British Heart Foundation: Understanding blood clots
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Blood clots are a small clump of blood that form a gel-like substance. While a certain amount of clotting is necessary as it prevents excessive bleeding from cuts, clots that don’t dissolve naturally can cause problems. This is because they can travel to other parts of the body and restrict blood flow.
Serious examples of this are strokes caused by blood clots and pulmonary embolisms – where the clot travels to the lungs.
Deep vein thrombosis (DVT) is one such dangerous condition caused by a clot.
It occurs when a clot forms in a larger vein, usually in the leg.
This is reason for concern as the blood can break away and reach other parts of the body.
Typical causes of DVT include if you:
- Are staying in or recently left hospital – especially if you cannot move around much are confined to bed
- Go on a long journey by plane, car or train
- Are pregnant or if you’ve had a baby in the previous six weeks
- Are dehydrated.
However, in the case of one 42-year-old patient a blood clot developed due to a sporting injury.
A case study, published in Thrombosis Journal, detailed how the Polish-born former semi-professional football player was diagnosed with DVT.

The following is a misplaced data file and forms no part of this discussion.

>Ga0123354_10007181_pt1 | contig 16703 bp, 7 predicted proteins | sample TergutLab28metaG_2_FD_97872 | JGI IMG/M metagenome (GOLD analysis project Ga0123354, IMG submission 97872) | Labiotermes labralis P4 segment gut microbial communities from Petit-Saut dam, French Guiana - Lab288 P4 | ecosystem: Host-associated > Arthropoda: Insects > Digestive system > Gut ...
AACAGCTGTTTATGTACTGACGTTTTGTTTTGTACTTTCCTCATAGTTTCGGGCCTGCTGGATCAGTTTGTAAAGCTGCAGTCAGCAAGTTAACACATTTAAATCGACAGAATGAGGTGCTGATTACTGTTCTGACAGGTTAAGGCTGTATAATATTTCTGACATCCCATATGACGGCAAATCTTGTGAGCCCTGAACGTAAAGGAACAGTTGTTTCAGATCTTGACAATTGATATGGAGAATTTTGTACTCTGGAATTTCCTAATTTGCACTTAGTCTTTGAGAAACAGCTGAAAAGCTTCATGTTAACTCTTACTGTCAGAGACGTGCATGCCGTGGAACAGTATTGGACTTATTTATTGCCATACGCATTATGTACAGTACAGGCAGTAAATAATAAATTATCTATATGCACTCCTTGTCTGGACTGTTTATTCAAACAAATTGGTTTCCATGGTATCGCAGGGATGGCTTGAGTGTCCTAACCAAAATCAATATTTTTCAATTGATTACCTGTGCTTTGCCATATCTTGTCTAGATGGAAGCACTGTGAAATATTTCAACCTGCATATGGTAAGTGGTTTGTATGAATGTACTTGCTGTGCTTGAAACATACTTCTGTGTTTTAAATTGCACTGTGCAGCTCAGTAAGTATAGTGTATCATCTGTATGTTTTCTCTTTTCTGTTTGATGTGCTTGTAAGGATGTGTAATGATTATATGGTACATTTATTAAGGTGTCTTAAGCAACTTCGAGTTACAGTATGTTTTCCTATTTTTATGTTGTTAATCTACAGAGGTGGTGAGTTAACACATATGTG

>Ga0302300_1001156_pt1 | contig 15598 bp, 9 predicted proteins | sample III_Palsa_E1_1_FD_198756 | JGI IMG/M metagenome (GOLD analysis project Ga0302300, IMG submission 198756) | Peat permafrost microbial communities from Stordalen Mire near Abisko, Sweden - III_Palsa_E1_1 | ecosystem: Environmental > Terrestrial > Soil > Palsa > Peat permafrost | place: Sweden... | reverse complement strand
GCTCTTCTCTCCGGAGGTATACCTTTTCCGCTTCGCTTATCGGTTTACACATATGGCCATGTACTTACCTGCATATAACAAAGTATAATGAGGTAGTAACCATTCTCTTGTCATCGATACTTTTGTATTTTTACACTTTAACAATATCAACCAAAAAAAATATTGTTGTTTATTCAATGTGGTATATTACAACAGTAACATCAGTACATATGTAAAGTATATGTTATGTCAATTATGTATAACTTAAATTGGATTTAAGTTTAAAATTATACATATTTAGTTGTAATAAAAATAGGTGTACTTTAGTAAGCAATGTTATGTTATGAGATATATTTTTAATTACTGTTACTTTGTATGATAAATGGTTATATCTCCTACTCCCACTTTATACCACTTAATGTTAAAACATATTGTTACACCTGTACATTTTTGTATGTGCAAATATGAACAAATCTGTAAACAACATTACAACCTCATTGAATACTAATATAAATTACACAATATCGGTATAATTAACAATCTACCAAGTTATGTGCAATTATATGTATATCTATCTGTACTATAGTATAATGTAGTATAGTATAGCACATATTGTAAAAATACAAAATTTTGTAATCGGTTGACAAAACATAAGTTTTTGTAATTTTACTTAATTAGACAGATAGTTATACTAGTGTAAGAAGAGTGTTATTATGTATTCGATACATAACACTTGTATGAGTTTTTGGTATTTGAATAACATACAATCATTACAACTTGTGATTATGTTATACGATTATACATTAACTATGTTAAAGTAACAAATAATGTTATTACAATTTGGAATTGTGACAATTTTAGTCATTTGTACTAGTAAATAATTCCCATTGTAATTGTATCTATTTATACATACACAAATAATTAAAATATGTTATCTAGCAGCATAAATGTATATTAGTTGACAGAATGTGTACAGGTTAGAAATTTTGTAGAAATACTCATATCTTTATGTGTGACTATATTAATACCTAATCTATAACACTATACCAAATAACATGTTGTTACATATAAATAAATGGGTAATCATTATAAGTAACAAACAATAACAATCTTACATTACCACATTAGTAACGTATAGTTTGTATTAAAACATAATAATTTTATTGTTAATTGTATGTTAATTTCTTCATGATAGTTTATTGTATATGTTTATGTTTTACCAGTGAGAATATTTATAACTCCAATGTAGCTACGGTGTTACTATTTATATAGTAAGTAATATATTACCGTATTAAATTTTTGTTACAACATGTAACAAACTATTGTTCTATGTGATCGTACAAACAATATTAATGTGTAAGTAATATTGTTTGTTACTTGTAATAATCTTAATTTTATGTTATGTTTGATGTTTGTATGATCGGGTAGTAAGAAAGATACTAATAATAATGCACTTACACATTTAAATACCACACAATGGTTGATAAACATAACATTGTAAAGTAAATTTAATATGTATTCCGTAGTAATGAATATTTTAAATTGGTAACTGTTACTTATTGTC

His first symptom was “right leg pain”.
The case study explained: “The patient had been playing soccer 10 days prior to this visit, and recalled a traumatic ‘tackle’ injury to the posterior area of his right lower extremity.
“He denied experiencing any sensation of tearing or popping in the right knee during the index trauma, and was able to complete the game with only minor discomfort.
“On day three post-injury the patient noted severe pain in his knee and calf with ambulation (walking without assistance).
“The patient visited his primary doctor on post-injury day eight and was diagnosed with a right lower extremity soft tissue injury.”
Testing revealed the patient was suffering from thrombosis and he was immediately sent to the emergency department for further evaluation and treatment.
He was prescribed anticoagulants – medicines to prevent clotting – including heparin and warfarin.
Within six days he was discharged and he remained on warfarin for six months.
However, a year on he still continued to suffer from “intermittent” right lower extremity discomfort and swelling “often unrelated” to activity. He underwent surgery on his right knee and attended appointments with an orthopedist to treat this.
The study concluded: “This case study illustrates the importance of considering deep vein thrombosis in the diagnosis of sport-related extremity trauma.
“DVT is classically related to venous stasis (slow blood flow), intimal injury (injury to the inner layer of the artery), and coagulation diathesis (increased tendency to bleed or bruise).
“The estimated incidence of DVT from all causes is 0.5 to 1.6 per 1,000 persons per year, and may be an underestimation due to the number of DVT that are asymptomatic.”
Common symptoms of DVT include:
- Throbbing or cramping pain in one leg (rarely both legs), usually in the calf or thigh
- Swelling in one leg (rarely both legs)
- Warm skin around the painful area
- Red or darkened skin around the painful area
- Swollen veins that are hard or sore when you touch them.
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